Submitted By shaunmarmin
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Ryan Minniti
Professor Comerford
English 115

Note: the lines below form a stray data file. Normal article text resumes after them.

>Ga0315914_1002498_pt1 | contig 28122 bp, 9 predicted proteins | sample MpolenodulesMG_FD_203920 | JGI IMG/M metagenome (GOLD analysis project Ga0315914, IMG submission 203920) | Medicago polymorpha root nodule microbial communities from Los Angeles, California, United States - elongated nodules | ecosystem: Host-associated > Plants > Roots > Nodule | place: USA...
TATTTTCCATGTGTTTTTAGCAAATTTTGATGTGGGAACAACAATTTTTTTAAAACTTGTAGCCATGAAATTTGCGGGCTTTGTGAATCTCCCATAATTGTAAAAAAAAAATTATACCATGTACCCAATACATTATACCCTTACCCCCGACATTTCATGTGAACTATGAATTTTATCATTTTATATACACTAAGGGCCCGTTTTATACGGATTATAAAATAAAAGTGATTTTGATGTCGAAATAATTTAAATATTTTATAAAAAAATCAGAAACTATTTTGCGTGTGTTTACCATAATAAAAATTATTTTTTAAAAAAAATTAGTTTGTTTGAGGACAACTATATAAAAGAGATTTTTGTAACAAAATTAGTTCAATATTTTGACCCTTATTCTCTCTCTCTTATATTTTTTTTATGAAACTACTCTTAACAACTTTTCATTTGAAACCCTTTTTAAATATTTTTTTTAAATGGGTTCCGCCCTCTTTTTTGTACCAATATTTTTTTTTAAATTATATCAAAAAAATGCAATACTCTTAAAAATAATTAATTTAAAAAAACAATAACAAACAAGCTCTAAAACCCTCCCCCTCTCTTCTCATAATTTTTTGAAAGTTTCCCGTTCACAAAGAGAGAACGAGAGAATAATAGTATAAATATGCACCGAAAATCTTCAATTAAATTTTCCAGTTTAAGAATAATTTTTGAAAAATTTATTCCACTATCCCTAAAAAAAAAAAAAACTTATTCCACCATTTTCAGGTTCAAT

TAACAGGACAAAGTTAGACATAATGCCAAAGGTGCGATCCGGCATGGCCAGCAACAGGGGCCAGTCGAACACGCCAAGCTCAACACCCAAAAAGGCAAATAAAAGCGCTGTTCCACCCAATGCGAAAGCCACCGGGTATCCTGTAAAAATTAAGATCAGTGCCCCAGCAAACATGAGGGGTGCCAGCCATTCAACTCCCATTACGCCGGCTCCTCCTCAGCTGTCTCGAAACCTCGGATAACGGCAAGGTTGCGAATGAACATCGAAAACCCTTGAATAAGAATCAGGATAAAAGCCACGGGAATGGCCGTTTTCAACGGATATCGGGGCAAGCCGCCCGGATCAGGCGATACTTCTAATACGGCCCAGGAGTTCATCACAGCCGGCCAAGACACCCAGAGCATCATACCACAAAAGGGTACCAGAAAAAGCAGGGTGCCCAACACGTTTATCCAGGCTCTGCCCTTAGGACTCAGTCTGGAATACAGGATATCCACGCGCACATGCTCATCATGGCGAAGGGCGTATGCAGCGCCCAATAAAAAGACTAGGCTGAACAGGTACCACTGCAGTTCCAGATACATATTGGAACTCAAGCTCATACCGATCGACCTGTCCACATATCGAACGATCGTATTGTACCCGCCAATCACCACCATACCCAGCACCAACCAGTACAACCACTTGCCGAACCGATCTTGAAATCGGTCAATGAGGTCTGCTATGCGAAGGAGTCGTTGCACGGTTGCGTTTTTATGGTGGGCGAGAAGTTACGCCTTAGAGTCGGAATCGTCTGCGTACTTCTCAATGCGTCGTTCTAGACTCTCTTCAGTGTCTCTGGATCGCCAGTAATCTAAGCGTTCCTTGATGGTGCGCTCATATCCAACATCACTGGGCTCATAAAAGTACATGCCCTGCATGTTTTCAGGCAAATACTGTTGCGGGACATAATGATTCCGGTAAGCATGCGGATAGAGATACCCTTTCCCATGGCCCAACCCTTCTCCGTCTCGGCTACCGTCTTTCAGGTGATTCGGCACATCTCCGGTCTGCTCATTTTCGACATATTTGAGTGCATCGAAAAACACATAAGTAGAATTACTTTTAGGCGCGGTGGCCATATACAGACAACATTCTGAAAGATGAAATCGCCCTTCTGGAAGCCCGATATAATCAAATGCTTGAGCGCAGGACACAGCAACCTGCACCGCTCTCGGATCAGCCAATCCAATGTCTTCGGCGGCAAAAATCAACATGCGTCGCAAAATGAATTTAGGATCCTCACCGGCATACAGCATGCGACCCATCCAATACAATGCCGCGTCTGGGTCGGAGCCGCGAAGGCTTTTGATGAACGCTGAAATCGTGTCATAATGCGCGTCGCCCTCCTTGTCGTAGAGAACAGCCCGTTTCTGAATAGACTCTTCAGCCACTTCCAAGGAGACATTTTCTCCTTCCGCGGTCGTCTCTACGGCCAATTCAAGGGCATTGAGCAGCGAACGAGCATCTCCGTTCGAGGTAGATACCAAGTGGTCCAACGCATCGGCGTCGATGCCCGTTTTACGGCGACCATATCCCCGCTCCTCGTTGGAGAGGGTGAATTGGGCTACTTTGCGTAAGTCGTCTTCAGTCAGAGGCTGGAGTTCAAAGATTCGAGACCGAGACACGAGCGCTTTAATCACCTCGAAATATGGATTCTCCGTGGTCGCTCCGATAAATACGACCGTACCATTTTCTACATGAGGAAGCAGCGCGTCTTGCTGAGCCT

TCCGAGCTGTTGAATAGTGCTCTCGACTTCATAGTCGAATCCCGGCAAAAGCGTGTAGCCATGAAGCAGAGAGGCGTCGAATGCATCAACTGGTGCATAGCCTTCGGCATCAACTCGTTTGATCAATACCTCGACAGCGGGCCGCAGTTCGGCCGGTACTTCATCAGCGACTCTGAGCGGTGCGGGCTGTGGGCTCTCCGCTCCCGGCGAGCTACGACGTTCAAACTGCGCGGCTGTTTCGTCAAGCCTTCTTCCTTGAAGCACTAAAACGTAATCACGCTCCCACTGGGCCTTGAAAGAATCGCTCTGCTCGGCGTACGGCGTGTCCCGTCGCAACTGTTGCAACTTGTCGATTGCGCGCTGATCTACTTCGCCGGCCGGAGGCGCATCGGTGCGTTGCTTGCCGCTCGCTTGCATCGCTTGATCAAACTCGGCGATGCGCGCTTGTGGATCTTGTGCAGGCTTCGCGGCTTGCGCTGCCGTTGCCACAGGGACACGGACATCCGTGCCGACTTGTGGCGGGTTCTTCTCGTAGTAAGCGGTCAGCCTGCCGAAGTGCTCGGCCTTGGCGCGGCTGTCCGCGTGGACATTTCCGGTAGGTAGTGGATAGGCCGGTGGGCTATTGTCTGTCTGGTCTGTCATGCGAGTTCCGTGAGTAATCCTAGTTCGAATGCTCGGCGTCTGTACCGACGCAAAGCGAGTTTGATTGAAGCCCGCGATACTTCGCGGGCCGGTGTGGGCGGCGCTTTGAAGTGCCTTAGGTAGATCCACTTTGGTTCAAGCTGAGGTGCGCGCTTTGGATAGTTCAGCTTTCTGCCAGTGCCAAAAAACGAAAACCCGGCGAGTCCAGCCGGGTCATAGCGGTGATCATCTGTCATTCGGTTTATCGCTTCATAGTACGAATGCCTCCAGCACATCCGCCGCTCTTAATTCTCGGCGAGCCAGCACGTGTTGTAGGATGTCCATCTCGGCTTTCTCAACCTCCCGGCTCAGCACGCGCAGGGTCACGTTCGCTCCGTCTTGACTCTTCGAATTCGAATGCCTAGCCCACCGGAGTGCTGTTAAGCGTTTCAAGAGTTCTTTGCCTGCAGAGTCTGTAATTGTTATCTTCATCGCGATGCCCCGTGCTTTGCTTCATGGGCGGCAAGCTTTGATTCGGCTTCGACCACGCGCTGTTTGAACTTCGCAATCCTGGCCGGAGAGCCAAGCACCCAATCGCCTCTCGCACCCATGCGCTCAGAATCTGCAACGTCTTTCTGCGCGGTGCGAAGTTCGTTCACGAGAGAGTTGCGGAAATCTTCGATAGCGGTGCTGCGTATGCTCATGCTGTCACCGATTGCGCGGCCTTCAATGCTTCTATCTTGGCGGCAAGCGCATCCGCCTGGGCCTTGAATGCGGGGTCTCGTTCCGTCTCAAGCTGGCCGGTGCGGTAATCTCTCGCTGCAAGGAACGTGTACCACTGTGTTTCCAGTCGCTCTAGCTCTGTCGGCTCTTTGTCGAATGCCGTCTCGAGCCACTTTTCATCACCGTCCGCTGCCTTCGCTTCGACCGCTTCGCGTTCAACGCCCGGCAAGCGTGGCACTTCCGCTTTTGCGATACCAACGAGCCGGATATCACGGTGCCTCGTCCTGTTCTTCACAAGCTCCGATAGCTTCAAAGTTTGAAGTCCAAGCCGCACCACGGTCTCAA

Steroids: The Misunderstood Super-Drug Imagine a pill or injection that could give you everything you ever wanted. “If there was a drug available to allow a journalist win the Pulitzer or to allow me to win the Nobel Prize, I pretty well think we would be injecting that drug on the steps at Old Main, here at Penn State” (“National…”). We all have a dream, something we want more than anything else in the world. Most of us would do just about anything to realize that dream. So we can sympathize with athletes when they take steroids. They are trying to achieve what they want most in the world. Whether it be making it to a professional sport, or if they are already a professional then it’s being the greatest to ever play the game. We should legalize steroids because they will be in sports regardless, athletes can pick and choose what they want in their bodies, “roid rage” does not exist, “fairness” and “ethicality” are uneducated assumptions, we can make them safer, and increase education for athletes on how much to take and when. Anabolic steroids are synthetic, or man-made, versions of the hormone testosterone. What is commonly unknown about steroids, however, is that the human body produces them every single day. During the day, your body produces catabolic steroids in the form of the hormone cortisol. Cortisol suppresses your muscles and breaks them down throughout the day. When you go to bed at night, your body produces anabolic steroids in the form of testosterone. Testosterone rebuilds your muscles and makes them stronger than they once were. So why do athletes take steroids? While you are exercising or competing, your body produces a compound called gluco-corticoid. Similarly to cortisol, gluco-corticoid suppresses your muscles and breaks them down, causing them to not reach their full potential. This also reduces the testosterone levels in your body to that of a castrated man. Your body has ten times the amount of gluco-corticoid than it does testosterone. In turn, athletes take steroids to promote more testosterone production while they exercise or compete. This gives the muscles their maximum potential, thus making the athlete perform better and recover quicker (“National…”). One fact we need to get over as a society is that steroids are here to stay. Dr. Bennett Foddy, who works in the Harold T. Shapiro Postdoctoral Fellowship in Bioethics in the University Center for Human Values at Princeton University, says, “It would be much easier to eliminate the anti-doping rules than to eliminate doping. The current policy against doping has proved expensive and difficult to police. In the near future it may become impossible to police” (Foddy). It will be impossible to police because athletes will always find a new drug to mask the steroids. Last year in the NFL it was Adderall. According to Richard Sherman, a defensive back for the Seattle Seahawks, about half of these players were coming away from drug tests with high levels of Adderall, just so happens that these players were some of the best players in the league, including Mike Neal, an outside linebacker for the Green Bay Packers (Copeland). When the NFL finds a way around Adderall, players will find a different drug to skew the results. It’s a constantly repeating cycle. Who are we to tell athletes what to do with their bodies? As Lewis Kurlantzick, a Professor of Law at the University of Connecticut School of Law, said, "Athletes are in a position to make a decision about what behavior is in their best interest, to weigh the risks and benefits according to their own values” (Kurlantzick). These men and women are adults, well into their twenties. Their brains are fully developed and they understand the risk of what they are putting into their bodies. It is a risk they are willing to take in order to become the best athlete they can be in their individual sport. One risk we all seem to get stuck on in the